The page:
Video gamers face tournament drug tests - BBC News

A top video game tournament company has launched an anti-doping scheme, after a top player admitted taking a performance-enhancing drug.

Kory Friesen, known as Semphis, said he had taken an ADHD medicine called Adderall at a tournament in March.

The Electronic Sports League (ESL) said it would work with the World Anti-Doping Agency to create a "fair, feasible and conclusive" policy.

One video game expert told the BBC doping was a "big problem".

Competitive gaming, known as eSports, is a growing phenomenon.

The ESL says it is the world's largest eSports organisation, with close to six million members.

Players take part in global tournaments for the chance to win prizes of up to $500,000 (322,700).

Fast reflexes

"A lot of games are about the number of interactions per minute and you need fast reflexes to compete," said Tom Phillips, deputy news editor for the Eurogamer website.

"Some of the competitions are worth a lot of money and you might get fame and sponsorship deals too. You can see why some people enhance their performance illegally.

"I think it's a big problem, if the sport is going to be taken seriously," he said.

Mr Friesen candidly admitted taking Adderall during a competition in an interview posted on YouTube.

Adderall is a brand of stimulant only available with a prescription. It is typically used to treat attention deficit hyperactivity disorder.

Some people take it illegally because they find it increases concentration and reduces reaction times.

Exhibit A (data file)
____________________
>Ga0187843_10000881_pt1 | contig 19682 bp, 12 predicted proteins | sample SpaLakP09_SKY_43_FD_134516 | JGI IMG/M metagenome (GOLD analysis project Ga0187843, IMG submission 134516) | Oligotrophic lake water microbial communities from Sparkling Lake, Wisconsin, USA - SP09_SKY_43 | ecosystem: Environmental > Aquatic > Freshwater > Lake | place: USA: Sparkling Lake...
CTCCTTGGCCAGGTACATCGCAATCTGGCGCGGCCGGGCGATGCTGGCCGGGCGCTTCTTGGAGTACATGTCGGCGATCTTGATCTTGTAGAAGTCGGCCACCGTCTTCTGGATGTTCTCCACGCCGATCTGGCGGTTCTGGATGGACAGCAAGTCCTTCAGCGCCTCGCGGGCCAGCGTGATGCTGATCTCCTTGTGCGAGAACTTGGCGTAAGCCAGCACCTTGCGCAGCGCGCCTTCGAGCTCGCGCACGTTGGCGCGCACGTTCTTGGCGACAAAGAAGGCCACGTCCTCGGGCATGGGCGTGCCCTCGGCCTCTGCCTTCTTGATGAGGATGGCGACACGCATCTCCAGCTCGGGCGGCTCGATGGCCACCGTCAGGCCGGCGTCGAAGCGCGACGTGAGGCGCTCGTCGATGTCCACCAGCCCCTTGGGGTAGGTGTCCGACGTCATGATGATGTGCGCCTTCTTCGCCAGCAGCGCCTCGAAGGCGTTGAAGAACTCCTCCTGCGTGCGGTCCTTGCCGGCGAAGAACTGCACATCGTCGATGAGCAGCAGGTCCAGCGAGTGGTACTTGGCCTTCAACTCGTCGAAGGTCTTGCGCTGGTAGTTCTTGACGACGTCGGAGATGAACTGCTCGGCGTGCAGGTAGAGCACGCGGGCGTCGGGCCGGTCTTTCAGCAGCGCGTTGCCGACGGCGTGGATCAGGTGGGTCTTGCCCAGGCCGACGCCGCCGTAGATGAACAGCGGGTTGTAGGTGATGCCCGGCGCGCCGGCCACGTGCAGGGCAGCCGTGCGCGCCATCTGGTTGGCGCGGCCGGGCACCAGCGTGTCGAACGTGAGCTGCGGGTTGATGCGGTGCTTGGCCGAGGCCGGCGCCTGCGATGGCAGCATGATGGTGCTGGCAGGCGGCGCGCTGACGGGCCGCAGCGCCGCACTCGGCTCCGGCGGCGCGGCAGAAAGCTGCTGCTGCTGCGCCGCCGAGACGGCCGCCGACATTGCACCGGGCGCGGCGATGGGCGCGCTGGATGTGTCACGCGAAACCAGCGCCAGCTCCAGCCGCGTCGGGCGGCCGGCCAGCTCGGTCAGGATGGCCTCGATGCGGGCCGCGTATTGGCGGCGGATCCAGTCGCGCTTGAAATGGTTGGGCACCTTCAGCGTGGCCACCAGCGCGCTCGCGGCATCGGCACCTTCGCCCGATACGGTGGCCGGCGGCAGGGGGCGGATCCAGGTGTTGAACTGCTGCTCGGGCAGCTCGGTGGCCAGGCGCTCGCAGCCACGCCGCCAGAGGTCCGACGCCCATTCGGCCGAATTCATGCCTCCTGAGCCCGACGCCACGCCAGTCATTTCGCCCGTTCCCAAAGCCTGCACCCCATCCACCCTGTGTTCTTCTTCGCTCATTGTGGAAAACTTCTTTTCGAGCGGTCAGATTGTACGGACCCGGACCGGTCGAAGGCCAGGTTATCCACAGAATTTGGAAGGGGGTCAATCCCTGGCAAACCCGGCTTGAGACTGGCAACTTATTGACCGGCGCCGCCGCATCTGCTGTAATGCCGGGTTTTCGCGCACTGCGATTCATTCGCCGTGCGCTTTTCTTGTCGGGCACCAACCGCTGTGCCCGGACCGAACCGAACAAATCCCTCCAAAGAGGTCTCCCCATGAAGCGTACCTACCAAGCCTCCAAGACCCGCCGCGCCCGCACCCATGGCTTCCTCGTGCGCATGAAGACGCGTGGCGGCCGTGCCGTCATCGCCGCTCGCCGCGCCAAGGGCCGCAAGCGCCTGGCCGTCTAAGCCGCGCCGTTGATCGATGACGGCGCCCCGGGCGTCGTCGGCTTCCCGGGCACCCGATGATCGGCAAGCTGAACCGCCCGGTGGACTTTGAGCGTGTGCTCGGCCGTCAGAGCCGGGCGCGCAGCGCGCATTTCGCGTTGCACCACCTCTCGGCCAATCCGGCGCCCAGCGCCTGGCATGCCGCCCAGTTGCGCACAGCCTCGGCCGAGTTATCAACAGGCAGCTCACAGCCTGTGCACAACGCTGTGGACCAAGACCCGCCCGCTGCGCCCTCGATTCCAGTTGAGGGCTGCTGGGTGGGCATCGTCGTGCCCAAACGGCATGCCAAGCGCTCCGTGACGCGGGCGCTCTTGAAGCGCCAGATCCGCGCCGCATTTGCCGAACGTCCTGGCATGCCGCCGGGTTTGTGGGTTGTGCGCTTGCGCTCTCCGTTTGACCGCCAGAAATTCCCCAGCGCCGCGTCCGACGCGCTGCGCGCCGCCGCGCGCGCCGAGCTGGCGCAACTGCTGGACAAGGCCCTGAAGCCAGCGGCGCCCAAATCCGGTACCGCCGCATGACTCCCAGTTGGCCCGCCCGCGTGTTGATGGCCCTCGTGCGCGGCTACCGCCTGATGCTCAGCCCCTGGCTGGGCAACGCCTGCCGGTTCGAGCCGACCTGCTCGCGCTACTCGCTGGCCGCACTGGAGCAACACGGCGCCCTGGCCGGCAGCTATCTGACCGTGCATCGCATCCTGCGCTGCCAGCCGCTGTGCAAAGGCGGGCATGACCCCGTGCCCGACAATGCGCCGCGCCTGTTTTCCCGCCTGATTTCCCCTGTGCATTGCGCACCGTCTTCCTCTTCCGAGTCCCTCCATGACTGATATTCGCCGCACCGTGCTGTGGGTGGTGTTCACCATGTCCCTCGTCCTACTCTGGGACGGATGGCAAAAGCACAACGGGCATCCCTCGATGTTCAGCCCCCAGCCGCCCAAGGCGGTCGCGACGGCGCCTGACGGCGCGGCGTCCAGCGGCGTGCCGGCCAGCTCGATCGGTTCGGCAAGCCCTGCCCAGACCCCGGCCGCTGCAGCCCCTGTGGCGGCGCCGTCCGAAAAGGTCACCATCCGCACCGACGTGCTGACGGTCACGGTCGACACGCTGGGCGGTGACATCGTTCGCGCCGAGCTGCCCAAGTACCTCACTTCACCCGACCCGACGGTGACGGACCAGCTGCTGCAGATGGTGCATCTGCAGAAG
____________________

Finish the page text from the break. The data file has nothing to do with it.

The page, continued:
"In traditional sports, athletes might take performance-enhancing drugs to increase their physical ability," said Mr Phillips.

"In eSports, gamers take them to increase mental ability."

On Thursday, the ESL said it would introduce checks for performance-enhancing drugs to "maintain the spirit of fair play within eSports".

The company said it would conduct skin tests at its next tournament in August, although it had not yet published a list of banned substances.

It also announced a prevention programme to educate gamers about the risks of doping, and provide "the structural support they need to help them manage the physical and emotional pressure of professional gaming".

Mr Phillips said: "It's a new form of entertainment and it's only because one guy stepped forward that it's been forced to act.

"Hopefully now there's pressure on other organisations like Major League Gaming to step up too."

If you ask me, it has always been a question of how long before somebody gets caught.

Long before the huge sums of money were a factor, all but the most sheltered of players would've known what can give you an advantage.
And i don't mean coffee or red bull.

Now with all the money at stake & success or defeat hinging on a single millisecond, i'd say watch this space...